460 F2d 1172 Robida v. Commissioner of Internal Revenue
460 F.2d 1172
17 A.L.R.Fed. 406, 72-1 USTC P 9450
Daniel A. ROBIDA, Petitioner-Appellee,
COMMISSIONER OF INTERNAL REVENUE, Respondent-Appellant.
United States Court of Appeals,
May 23, 1972.
Janet R. Spragens (argued), Bennet N. Hollander, Meyer Rothwacks, Fred B. Ugast, Acting Asst. Atty. Gen., Johnnie M. Walters, Asst. Atty. Gen., Washington, D. C., K. Martin Worthy, INS, Washington, D. C., for respondent-appellant.
Drew M. Johnson (argued), of Luther, Luther, O'Connor & Johnson, Sacramento Cal., for petitioner-appellee.
Before DUNIWAY and ELY, Circuit Judges and BYRNE, Jr., District Judge.*
DUNIWAY, Circuit Judge:
The Commissioner of Internal Revenue determined substantial deficiencies in Robida's federal income tax for the years 1956-61. The tax court held that the income in question was exempt under section 911 of the Internal Revenue Code of 1954.1 The Commissioner appeals. We affirm.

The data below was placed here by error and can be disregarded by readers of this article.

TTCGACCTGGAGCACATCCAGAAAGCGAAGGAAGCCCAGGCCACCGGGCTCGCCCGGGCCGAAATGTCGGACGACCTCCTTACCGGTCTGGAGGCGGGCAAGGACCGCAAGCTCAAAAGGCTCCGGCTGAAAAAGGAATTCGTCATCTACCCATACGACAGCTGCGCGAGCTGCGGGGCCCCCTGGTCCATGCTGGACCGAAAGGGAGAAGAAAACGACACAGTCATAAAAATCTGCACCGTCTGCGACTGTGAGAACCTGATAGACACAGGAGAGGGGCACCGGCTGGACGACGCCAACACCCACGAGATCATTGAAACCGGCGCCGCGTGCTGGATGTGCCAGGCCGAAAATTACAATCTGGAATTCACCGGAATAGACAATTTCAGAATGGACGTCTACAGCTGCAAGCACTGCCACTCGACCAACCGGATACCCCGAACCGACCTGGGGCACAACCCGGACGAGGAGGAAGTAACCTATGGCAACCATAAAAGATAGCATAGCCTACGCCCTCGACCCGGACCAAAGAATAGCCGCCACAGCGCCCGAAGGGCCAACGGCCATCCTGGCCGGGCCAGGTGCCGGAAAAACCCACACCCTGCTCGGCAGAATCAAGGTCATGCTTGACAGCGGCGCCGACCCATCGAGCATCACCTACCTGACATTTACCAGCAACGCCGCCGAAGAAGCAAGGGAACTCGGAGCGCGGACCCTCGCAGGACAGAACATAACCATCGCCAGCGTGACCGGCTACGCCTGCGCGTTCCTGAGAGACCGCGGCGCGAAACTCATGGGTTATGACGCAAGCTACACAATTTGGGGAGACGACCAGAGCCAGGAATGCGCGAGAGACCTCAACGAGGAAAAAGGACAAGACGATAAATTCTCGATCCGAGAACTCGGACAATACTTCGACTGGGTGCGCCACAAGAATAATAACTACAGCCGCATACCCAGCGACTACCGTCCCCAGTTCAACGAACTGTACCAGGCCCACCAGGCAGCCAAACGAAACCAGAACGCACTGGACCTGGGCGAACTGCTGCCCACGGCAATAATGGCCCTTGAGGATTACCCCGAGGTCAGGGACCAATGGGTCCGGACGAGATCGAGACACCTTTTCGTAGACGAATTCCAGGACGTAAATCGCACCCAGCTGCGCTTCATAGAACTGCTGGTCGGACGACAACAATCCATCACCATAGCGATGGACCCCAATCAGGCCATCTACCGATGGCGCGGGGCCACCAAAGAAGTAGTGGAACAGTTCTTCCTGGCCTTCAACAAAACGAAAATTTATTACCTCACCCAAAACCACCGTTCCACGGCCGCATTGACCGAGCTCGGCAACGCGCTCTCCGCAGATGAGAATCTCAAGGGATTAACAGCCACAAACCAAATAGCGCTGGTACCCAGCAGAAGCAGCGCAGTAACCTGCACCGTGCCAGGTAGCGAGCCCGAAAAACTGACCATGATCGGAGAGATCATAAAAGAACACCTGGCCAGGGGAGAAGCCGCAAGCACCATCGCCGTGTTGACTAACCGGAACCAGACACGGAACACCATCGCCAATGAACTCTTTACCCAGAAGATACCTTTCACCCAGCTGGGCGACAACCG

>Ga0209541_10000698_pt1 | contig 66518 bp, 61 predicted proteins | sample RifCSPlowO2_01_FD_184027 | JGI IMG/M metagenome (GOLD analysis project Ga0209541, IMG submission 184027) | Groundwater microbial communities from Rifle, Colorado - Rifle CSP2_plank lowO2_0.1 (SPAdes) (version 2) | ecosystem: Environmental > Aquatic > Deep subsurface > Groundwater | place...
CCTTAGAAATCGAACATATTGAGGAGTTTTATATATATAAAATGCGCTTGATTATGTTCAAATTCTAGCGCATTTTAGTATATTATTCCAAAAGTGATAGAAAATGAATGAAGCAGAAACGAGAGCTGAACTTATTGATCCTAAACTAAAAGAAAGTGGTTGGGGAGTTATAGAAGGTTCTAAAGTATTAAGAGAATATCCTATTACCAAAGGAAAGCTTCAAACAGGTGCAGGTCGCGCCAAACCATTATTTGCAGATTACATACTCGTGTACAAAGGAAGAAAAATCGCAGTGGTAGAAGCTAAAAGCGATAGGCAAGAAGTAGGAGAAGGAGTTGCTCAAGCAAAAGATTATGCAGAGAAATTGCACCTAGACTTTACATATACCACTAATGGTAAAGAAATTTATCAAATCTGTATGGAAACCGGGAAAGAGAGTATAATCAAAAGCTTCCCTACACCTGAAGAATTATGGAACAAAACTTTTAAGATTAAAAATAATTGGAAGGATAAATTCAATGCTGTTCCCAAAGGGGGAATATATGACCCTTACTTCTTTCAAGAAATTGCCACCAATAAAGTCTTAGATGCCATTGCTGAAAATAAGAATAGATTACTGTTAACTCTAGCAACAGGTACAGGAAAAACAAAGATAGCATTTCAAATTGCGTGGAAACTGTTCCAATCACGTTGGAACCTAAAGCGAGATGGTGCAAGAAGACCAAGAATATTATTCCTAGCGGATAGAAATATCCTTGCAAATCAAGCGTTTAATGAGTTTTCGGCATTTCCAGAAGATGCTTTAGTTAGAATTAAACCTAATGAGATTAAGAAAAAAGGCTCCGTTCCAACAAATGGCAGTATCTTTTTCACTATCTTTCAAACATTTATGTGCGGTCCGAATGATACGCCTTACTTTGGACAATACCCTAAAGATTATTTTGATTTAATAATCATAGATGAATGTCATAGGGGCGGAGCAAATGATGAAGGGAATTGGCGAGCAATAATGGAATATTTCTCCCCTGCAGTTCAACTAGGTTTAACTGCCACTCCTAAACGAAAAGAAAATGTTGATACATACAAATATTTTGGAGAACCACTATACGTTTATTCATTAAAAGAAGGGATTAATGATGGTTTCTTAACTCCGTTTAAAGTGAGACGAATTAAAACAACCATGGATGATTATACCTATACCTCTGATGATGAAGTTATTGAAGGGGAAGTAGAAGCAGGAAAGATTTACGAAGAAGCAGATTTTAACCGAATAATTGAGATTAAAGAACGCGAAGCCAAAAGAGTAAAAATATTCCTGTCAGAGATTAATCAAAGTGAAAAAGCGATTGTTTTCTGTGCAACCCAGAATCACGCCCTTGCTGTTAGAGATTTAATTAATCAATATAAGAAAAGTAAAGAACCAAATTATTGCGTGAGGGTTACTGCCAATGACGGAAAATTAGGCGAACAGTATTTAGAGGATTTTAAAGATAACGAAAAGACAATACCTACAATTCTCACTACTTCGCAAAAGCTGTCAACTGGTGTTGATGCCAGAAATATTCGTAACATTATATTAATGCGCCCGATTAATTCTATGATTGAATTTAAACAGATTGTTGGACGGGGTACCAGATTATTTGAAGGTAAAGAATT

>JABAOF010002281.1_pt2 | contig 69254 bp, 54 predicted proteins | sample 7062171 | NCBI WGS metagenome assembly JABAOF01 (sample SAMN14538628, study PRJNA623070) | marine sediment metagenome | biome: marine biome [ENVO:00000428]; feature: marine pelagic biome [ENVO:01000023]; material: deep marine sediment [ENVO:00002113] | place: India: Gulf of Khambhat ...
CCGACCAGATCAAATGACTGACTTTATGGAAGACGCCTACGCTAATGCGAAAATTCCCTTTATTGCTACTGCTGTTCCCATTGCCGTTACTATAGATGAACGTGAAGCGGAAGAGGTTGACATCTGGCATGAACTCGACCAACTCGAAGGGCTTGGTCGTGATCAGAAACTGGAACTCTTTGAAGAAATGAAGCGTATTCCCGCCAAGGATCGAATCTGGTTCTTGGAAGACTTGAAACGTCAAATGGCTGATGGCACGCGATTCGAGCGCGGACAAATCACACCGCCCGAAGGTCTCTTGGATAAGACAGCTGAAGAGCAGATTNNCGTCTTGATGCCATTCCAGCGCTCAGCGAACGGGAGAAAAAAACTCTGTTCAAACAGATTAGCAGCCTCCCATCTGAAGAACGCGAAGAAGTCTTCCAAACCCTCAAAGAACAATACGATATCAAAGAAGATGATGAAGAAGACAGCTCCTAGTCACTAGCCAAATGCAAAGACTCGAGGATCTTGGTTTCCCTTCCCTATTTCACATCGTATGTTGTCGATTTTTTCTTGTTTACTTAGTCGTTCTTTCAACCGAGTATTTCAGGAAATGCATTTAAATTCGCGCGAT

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Robida is an American citizen who lived abroad during the years in question and who derived his income from slot machine pay-offs in various United States military service clubs. To eliminate the element of chance and thereby guarantee his "winnings," Robida would manipulate the slot machines, using special knowledge he acquired from employees of the Japanese manufacturer of the machines. He excluded the income thus derived from taxable gross income pursuant to 26 U.S.C. Sec. 911, which permits an exemption for "earned income" in the case of a United States citizen living abroad for at least 510 days in a period of 18 consecutive months.
The tax court initially denied the Sec. 911 exemption to Robida, but we remanded to permit further discovery of documents then being held by German government authorities. Robida v. Commissioner, 9 Cir., 1967, 371 F.2d 518. In the proceedings on remand the tax court reversed its previous position and held that the income in question was "earned income" within the meaning of Sec. 911(b).